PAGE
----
New disease-resistant potato developed in collaboration with farmers in Peru
By Bakers Journal
By Bakers Journal
Berlin – A new disease-resistant potato named CIP-Matilde has been developed by breeders in collaboration with farmers in Peru.
The potato has resistance genes from wild potatoes transferred through a conventional breeding method called pre-breeding.
The Crop Trust and the International Potato Center jointly announced the release to mark World Food Day. They say the new potato’s resistance to disease will help to counteract the threat of climate change and global warming to conventional potatoes, ensuring this vital food crop remains a staple for future generations.
The new potato was developed by farmers, breeders, and scientists in Peru by identifying wild potatoes with resistance to disease and incorporating this resistance into cultivated varieties, a process known as pre-breeding.The outcome is a tasty tuber suitable for regular consumption that also withstands late blight, an aggressive disease that can destroy a potato crop in a matter of weeks. Late blight, which is becoming increasingly common due to global warming, poses a serious threat to existing potato crops. The new potato, which has been in development since 2010, should ensure that edible potatoes remain available to humankind in the long-term. At present, late blight costs potato farmers up to USD 10 billion every year.
“Late blight can destroy everything. It can leave you without enough to eat, to sell, not even enough to use for seed,” said Rolando Papuico, a potato farmer from the Huancayo province, where the CIP-Matilde variety was developed. “I recommend Matilde to other farmers because it produces a lot, the potatoes taste good, boiled, mashed, fried, in soup, and late blight doesn’t affect it the way it does other varieties. I’m thankful to have this new variety because now I don’t have to invest so much in agrochemicals.”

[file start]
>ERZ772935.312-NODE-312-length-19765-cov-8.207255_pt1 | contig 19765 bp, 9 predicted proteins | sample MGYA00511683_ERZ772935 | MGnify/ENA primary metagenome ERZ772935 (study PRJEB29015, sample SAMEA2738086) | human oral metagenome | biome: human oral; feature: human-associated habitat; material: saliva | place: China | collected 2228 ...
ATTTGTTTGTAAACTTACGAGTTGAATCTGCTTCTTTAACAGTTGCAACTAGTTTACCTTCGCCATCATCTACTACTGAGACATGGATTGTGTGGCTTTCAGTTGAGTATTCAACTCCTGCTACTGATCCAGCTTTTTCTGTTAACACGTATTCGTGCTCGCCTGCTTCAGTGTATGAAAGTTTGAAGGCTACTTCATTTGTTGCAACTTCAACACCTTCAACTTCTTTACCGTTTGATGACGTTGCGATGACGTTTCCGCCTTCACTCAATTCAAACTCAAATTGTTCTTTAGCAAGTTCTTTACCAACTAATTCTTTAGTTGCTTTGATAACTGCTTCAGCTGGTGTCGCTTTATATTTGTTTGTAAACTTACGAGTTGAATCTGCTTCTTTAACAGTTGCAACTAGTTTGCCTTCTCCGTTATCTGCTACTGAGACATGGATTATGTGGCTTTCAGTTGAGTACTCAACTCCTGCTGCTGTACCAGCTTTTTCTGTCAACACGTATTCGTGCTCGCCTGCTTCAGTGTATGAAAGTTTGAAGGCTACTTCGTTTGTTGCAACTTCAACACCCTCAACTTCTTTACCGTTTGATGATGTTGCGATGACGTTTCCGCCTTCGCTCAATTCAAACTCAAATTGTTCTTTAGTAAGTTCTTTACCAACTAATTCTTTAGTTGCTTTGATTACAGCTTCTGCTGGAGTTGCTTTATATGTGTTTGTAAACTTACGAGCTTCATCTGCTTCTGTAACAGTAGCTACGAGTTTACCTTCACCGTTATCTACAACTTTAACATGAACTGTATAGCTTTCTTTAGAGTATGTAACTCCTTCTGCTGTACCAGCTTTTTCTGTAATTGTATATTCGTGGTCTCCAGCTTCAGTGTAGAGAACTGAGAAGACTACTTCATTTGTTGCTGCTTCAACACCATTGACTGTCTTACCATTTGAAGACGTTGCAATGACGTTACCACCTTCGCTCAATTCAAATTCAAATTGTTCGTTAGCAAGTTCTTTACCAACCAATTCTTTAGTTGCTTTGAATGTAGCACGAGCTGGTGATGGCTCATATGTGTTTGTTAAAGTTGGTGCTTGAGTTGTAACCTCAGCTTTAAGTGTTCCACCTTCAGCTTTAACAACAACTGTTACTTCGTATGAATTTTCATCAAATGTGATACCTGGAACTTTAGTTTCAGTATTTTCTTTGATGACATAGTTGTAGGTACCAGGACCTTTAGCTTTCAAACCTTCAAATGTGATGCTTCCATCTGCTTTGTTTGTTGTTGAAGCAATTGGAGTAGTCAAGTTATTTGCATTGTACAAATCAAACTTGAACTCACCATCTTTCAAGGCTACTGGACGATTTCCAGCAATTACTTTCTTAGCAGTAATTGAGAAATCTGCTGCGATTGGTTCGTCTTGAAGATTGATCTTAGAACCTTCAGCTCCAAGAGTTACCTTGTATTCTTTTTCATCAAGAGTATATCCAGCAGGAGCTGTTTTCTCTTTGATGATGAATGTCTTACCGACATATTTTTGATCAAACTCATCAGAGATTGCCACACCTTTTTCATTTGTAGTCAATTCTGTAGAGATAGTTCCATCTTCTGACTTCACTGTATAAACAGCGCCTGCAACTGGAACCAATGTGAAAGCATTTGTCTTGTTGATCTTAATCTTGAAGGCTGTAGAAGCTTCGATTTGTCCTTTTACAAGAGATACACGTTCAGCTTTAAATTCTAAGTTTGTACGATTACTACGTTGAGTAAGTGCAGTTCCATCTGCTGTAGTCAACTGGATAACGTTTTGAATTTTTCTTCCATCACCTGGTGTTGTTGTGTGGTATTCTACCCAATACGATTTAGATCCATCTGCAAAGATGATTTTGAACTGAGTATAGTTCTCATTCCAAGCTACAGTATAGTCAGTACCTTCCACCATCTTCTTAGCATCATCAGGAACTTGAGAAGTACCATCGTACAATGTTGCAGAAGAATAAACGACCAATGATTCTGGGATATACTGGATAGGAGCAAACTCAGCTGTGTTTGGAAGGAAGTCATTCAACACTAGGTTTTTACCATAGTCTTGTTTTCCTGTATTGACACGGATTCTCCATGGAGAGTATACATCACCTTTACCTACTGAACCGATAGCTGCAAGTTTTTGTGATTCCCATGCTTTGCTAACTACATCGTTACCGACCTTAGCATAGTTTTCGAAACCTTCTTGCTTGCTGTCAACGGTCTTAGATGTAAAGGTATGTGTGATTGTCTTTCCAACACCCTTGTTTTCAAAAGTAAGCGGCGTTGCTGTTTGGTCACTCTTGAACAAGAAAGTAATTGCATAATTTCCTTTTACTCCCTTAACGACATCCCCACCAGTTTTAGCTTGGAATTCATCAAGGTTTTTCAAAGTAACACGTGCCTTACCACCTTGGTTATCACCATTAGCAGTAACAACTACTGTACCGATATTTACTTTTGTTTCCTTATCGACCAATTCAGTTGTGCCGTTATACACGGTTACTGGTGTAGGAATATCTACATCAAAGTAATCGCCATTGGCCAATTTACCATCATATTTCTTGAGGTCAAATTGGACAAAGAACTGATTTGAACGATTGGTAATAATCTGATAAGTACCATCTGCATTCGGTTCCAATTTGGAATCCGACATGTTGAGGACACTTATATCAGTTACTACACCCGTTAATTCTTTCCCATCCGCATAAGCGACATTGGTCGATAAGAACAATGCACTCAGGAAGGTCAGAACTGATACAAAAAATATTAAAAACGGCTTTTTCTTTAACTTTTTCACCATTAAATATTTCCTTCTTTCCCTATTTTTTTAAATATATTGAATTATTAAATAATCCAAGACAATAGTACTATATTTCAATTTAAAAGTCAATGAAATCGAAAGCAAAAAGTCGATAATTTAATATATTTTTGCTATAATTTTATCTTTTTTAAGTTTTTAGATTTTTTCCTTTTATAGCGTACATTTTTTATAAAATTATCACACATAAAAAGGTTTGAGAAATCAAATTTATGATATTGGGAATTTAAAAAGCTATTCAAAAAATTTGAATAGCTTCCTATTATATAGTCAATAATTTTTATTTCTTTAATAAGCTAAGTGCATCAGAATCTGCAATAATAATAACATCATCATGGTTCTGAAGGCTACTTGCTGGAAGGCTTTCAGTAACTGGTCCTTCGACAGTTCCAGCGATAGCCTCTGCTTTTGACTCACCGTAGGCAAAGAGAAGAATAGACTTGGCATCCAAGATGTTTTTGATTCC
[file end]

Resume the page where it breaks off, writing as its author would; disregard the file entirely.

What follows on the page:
CIP-Matilde was developed by the International Potato Center with the support of the Crop Trust through its Crop Wild Relatives Project, a 11-year initiative to help agriculture adapt to climate change. The Crop Trust is an international organization based in Bonn, Germany working to safeguard crop diversity for future generations. It supports genebanks, including the Svalbard Global Seed Vault, and pre-breeding efforts around the world. CIP is a globally-focused CGIAR research-for-development organization based in Lima, Peru, that aims to deliver innovative science-based solutions to improve access to nutritious food, strengthen food systems, and drive inclusive growth.
“Ensuring food and nutrition security under the stress of climate change means we need to harvest the power of the genetic diversity in our midst,” said Barbara Wells, the Director General for CIP and Global Director of Genetic Innovations in One CGIAR. “CIP-Matilde is just one great example of that work – and only the first of many to come.”